Monday, May 30, 2016

Windy camp at about mile 540.5 to Tehachapi Willow Springs road

Camped about a mile before Tylerhorse canyon where the next water source was located. The camp site was a bit windy, but my tent did well. 

Oh, and you might have noticed that this is my third tent of the trail. Not because any others failed (well, the second one didn't do too well in the snow one night), but because I wanted something that was reasonably light, but not as minimal as a tarp, and also could stand up to high winds and some rain, and also have room inside for my gear so I wouldn't have to leave it out at night to get wet or sandy or whatever. The pyramid tent has a one person net shelter inside to sleep in, and plent of room for my pack at night.

After getting water from the small creek at Tylerhorse, there was a sizable climb and then more windfarm crossing. 

There was a nice, unexpected water cache that also had a few apples and oranges. Unfortunately the area had a wildfire a few years ago so the formerly shady trail is now all in the sun. There was a small cabin up a hill that appeared to have a nice porch with shade, but several no trespassing signs discouraged further investigation. 

Ended the day at Tehachapi Willow Springs road where my girlfriend picked me up for a few days of pampering at home, probably the last visits home since I am getting further away each day now.

Video: Big fans make it windy here

Tent in the wind. I woke up in the middle of the night hearing another couple that had camped in the same area packing up after their tent had blown down in the wind.

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Sunday, May 29, 2016

Campsite next to covered aqueduct to Windy camp at about mile 540.5

Woke up at 5AM and was walking by 6 in an attempt to beat the heat on this section of trail. 
Passed a couple coolers or water that motor home campers left out for PCT hikers, talked with a father and son who were putting more water bottles in their hiker cooler, they were out for the weekend from LA riding their quads in the desert. 
Finished off the 10 miles to the next water source a bit before 11 and found a big tent set up by a crew from LA who go to Burning Man called OK NOT OK, and who wanted to find other uses for their gear. So they decided to set up a tent for PCT hikers and feed us and let us hang out, very nice people. 
After hanging out for most of the afternoon, I headed out towards the next water source, a bit less than seven miles away. I am camped about a mile short, it was getting dark and there is probably a big group at the water source area. 
Most of this afternoon's hike was through a wind farm, and yes, it was very windy, almost got stopped in my tracks a couple times by strong gusts.

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Saturday, May 28, 2016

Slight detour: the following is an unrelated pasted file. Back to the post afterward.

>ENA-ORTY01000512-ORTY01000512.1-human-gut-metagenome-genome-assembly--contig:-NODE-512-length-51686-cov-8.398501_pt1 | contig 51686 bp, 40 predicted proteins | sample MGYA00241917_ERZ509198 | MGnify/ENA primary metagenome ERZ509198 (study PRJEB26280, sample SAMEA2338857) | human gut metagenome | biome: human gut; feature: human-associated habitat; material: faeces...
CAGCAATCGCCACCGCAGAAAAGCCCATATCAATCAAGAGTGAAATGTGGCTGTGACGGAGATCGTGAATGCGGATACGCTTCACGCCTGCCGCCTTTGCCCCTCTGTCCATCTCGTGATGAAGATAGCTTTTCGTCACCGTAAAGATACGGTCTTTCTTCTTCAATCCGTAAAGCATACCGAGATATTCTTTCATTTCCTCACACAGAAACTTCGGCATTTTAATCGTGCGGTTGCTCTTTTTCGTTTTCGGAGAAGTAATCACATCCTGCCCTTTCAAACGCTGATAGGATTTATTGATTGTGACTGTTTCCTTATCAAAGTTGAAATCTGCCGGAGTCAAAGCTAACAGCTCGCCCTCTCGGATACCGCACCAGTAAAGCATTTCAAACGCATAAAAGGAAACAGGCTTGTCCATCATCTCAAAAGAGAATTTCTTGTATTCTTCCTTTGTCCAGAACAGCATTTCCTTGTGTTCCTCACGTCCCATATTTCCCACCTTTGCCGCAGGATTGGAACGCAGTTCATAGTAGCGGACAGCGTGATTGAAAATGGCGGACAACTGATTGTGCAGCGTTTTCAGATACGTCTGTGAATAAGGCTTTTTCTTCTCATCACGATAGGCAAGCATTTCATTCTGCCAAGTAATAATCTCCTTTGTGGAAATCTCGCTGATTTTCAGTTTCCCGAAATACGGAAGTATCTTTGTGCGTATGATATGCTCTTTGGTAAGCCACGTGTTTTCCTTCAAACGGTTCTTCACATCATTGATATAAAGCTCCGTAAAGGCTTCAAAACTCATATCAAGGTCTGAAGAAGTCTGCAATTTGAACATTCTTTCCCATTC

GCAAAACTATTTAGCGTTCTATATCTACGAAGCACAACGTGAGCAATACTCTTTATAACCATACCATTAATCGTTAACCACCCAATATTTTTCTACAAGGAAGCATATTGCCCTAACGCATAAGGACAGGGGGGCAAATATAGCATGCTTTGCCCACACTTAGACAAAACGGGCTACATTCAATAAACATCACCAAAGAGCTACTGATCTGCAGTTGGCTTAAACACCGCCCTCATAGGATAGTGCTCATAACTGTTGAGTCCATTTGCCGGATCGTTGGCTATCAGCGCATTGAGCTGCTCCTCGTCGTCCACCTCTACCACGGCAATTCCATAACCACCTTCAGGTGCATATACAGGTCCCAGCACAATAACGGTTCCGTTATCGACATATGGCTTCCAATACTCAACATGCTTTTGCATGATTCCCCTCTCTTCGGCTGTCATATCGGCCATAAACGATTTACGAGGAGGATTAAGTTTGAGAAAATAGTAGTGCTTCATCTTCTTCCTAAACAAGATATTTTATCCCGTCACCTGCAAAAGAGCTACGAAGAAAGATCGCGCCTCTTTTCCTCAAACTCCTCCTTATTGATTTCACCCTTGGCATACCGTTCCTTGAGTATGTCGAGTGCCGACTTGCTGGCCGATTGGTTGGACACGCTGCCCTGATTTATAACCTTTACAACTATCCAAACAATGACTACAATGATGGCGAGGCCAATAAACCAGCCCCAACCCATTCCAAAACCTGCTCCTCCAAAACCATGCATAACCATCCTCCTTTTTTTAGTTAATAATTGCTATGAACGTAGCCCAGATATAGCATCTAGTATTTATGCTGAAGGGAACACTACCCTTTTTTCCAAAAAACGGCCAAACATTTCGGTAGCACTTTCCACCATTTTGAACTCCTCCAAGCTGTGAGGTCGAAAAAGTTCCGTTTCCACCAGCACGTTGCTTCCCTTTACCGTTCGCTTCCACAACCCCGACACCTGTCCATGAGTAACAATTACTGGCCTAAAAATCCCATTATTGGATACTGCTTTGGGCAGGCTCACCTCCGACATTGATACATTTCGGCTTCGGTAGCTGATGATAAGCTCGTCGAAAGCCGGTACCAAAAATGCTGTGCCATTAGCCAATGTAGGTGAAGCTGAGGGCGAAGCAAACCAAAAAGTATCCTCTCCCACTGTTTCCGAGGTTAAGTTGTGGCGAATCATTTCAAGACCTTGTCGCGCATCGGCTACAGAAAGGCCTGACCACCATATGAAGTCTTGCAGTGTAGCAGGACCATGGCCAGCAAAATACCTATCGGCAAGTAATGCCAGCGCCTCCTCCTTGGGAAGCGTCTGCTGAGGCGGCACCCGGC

Horse Camp campground to camp along covered aqueduct

Started the day at an old Horse camp that has seen enter days. I think at one time it was a nice camp with an outhouse and other amenities, but it now has a ton of blown down trees scattered around. There are still plenty of tent spaces, but it has seen better days. 

What it does have is a nice spring down a short but steep trail. Made the trip down this morning for water, it was flowing well. 

Hiked about ten miles to Hikertown, a trail angel/hostel along highway 138. Hung out in the shade during the early afternoon with a whole bunch of hikers, some of whom stayed at Hikertown for the night and some who headed out as the temperature dropped. 

I headed out with Sherpa and Dr. Doolittle around seven, and we hiked along a couple different aqueducts for about seven miles, setting up camp in the dark next to the concrete covered aqueduct.

Sherpa and Dr. Doolittle heading for the aqueduct.

Alongside the open aqueduct.
Walk on top of the enclosed portion of the aqueduct.

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Friday, May 27, 2016

Upper Shake Campground to Horse Camp campground

Started this morning at Upper Shake campground, about a half mile from the PCT. Ended the day at Horse Camp campground, on a hilltop looking down on the Mojave desert, which I'll be crossing soon. 

In between the trail passed through pines and oaks and chaparral and grassy hilltops. Very varied scenery today. It's a shame that it seems like most of the hikers are passing this section because I think it's a great section of trail. 

Stopped at Sawmill campground and hiked up to the top of a hill about half a mile to find the water source, which was a rain catching/caching device called a Guzzler. Had to crawl in the dirt to get to the water, but it was there. 
The other water source today was a concrete tank that we had to use a string and a plastic jar to get water out of, since the only access was through an opening on the top of the tank, and the water was about ten feet down. 
Oh, also, passed the 500 trail mile mark today!

Horse Camp Campground has a great location, but has been visited by fires, and many of the trees have fallen down, so you get to fid whatever spots among them. The water source is down in a ravine. 

This is a Guzzler. It collects rainwater that falls on its roof and stores is in a cistern. It's open on the side so wildlife can use the water, it's typical to see plenty of animal tracks in the dirt.

Ah, the penalty for walking all these miles.
And the rewards.

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